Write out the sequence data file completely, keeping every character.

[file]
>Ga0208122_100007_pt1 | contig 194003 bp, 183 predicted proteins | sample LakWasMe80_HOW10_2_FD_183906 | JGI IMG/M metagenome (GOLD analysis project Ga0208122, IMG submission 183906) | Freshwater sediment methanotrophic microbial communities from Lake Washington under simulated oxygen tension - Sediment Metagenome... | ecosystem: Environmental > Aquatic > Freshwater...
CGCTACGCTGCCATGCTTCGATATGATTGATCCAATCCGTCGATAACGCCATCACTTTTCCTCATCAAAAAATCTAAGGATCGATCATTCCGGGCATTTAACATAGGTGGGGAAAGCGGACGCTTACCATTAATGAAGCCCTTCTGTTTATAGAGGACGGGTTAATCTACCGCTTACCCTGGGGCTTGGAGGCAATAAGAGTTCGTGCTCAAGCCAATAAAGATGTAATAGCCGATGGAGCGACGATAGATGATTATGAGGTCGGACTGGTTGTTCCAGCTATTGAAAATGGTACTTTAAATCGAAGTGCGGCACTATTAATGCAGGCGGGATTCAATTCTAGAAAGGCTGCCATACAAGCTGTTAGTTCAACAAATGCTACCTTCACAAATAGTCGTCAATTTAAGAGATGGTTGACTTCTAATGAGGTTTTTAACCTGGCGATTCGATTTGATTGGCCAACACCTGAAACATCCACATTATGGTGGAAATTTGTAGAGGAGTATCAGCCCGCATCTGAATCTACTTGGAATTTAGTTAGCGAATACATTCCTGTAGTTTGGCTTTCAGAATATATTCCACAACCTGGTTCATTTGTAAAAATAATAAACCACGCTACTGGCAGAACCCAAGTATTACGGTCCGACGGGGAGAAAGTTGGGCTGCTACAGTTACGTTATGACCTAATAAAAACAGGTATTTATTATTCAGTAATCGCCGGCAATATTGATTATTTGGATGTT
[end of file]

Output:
>Ga0208122_100007_pt1 | contig 194003 bp, 183 predicted proteins | sample LakWasMe80_HOW10_2_FD_183906 | JGI IMG/M metagenome (GOLD analysis project Ga0208122, IMG submission 183906) | Freshwater sediment methanotrophic microbial communities from Lake Washington under simulated oxygen tension - Sediment Metagenome... | ecosystem: Environmental > Aquatic > Freshwater...
CGCTACGCTGCCATGCTTCGATATGATTGATCCAATCCGTCGATAACGCCATCACTTTTCCTCATCAAAAAATCTAAGGATCGATCATTCCGGGCATTTAACATAGGTGGGGAAAGCGGACGCTTACCATTAATGAAGCCCTTCTGTTTATAGAGGACGGGTTAATCTACCGCTTACCCTGGGGCTTGGAGGCAATAAGAGTTCGTGCTCAAGCCAATAAAGATGTAATAGCCGATGGAGCGACGATAGATGATTATGAGGTCGGACTGGTTGTTCCAGCTATTGAAAATGGTACTTTAAATCGAAGTGCGGCACTATTAATGCAGGCGGGATTCAATTCTAGAAAGGCTGCCATACAAGCTGTTAGTTCAACAAATGCTACCTTCACAAATAGTCGTCAATTTAAGAGATGGTTGACTTCTAATGAGGTTTTTAACCTGGCGATTCGATTTGATTGGCCAACACCTGAAACATCCACATTATGGTGGAAATTTGTAGAGGAGTATCAGCCCGCATCTGAATCTACTTGGAATTTAGTTAGCGAATACATTCCTGTAGTTTGGCTTTCAGAATATATTCCACAACCTGGTTCATTTGTAAAAATAATAAACCACGCTACTGGCAGAACCCAAGTATTACGGTCCGACGGGGAGAAAGTTGGGCTGCTACAGTTACGTTATGACCTAATAAAAACAGGTATTTATTATTCAGTAATCGCCGGCAATATTGATTATTTGGATGTT